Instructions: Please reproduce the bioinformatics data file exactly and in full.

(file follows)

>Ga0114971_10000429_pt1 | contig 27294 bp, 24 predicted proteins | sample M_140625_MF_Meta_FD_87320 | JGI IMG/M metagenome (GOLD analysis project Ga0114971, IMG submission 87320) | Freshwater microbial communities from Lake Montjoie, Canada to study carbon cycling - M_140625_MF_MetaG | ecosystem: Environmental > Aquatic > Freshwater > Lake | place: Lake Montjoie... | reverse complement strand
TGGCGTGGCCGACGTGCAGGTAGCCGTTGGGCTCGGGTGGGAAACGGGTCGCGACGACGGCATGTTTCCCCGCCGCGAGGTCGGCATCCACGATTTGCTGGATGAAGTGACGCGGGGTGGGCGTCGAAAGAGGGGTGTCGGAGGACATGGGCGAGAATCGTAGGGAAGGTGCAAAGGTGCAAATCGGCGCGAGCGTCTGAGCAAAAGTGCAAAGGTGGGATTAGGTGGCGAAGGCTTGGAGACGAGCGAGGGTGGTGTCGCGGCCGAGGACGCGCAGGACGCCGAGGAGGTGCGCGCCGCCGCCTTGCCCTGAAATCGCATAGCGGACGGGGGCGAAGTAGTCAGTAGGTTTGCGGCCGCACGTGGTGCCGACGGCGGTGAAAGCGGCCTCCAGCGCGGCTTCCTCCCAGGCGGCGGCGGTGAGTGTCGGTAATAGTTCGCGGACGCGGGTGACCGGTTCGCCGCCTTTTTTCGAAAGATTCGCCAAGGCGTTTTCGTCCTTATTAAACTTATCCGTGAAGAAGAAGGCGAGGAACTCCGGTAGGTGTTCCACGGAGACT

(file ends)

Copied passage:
>Ga0114971_10000429_pt1 | contig 27294 bp, 24 predicted proteins | sample M_140625_MF_Meta_FD_87320 | JGI IMG/M metagenome (GOLD analysis project Ga0114971, IMG submission 87320) | Freshwater microbial communities from Lake Montjoie, Canada to study carbon cycling - M_140625_MF_MetaG | ecosystem: Environmental > Aquatic > Freshwater > Lake | place: Lake Montjoie... | reverse complement strand
TGGCGTGGCCGACGTGCAGGTAGCCGTTGGGCTCGGGTGGGAAACGGGTCGCGACGACGGCATGTTTCCCCGCCGCGAGGTCGGCATCCACGATTTGCTGGATGAAGTGACGCGGGGTGGGCGTCGAAAGAGGGGTGTCGGAGGACATGGGCGAGAATCGTAGGGAAGGTGCAAAGGTGCAAATCGGCGCGAGCGTCTGAGCAAAAGTGCAAAGGTGGGATTAGGTGGCGAAGGCTTGGAGACGAGCGAGGGTGGTGTCGCGGCCGAGGACGCGCAGGACGCCGAGGAGGTGCGCGCCGCCGCCTTGCCCTGAAATCGCATAGCGGACGGGGGCGAAGTAGTCAGTAGGTTTGCGGCCGCACGTGGTGCCGACGGCGGTGAAAGCGGCCTCCAGCGCGGCTTCCTCCCAGGCGGCGGCGGTGAGTGTCGGTAATAGTTCGCGGACGCGGGTGACCGGTTCGCCGCCTTTTTTCGAAAGATTCGCCAAGGCGTTTTCGTCCTTATTAAACTTATCCGTGAAGAAGAAGGCGAGGAACTCCGGTAGGTGTTCCACGGAGACT